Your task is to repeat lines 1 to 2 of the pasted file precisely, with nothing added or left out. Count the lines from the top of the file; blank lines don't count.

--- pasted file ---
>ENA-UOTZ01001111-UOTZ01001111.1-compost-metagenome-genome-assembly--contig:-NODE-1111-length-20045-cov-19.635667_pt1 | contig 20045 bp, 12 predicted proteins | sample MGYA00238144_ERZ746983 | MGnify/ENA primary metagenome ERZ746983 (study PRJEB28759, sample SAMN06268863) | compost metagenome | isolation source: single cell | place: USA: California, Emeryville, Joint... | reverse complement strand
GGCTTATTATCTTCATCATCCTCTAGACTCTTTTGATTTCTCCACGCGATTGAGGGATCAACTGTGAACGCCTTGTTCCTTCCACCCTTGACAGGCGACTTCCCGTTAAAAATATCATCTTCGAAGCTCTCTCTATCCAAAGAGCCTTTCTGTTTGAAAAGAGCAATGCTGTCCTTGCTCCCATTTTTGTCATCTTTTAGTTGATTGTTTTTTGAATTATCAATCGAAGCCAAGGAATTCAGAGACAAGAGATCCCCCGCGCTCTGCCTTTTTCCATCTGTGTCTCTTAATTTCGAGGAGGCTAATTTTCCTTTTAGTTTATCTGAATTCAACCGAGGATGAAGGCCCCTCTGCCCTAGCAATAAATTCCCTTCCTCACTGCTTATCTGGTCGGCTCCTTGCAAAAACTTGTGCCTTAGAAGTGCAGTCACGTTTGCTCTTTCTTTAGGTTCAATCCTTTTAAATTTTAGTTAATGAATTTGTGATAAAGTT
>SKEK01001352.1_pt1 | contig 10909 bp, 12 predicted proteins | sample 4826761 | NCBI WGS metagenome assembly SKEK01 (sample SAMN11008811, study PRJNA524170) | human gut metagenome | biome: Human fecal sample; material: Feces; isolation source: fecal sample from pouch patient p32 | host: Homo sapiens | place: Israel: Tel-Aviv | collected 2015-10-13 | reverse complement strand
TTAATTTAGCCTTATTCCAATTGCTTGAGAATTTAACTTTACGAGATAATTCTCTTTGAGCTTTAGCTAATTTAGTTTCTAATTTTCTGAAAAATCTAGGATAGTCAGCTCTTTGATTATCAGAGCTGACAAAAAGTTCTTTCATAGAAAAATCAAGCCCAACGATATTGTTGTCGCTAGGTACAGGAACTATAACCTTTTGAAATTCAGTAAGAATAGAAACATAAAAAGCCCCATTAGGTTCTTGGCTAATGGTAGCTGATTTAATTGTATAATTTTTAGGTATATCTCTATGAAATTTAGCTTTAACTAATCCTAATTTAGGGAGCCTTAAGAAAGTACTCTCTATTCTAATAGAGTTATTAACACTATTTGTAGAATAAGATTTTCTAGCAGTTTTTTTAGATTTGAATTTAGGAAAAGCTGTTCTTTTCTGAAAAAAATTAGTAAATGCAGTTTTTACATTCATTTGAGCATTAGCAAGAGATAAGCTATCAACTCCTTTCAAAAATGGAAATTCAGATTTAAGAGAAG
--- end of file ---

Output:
>ENA-UOTZ01001111-UOTZ01001111.1-compost-metagenome-genome-assembly--contig:-NODE-1111-length-20045-cov-19.635667_pt1 | contig 20045 bp, 12 predicted proteins | sample MGYA00238144_ERZ746983 | MGnify/ENA primary metagenome ERZ746983 (study PRJEB28759, sample SAMN06268863) | compost metagenome | isolation source: single cell | place: USA: California, Emeryville, Joint... | reverse complement strand
GGCTTATTATCTTCATCATCCTCTAGACTCTTTTGATTTCTCCACGCGATTGAGGGATCAACTGTGAACGCCTTGTTCCTTCCACCCTTGACAGGCGACTTCCCGTTAAAAATATCATCTTCGAAGCTCTCTCTATCCAAAGAGCCTTTCTGTTTGAAAAGAGCAATGCTGTCCTTGCTCCCATTTTTGTCATCTTTTAGTTGATTGTTTTTTGAATTATCAATCGAAGCCAAGGAATTCAGAGACAAGAGATCCCCCGCGCTCTGCCTTTTTCCATCTGTGTCTCTTAATTTCGAGGAGGCTAATTTTCCTTTTAGTTTATCTGAATTCAACCGAGGATGAAGGCCCCTCTGCCCTAGCAATAAATTCCCTTCCTCACTGCTTATCTGGTCGGCTCCTTGCAAAAACTTGTGCCTTAGAAGTGCAGTCACGTTTGCTCTTTCTTTAGGTTCAATCCTTTTAAATTTTAGTTAATGAATTTGTGATAAAGTT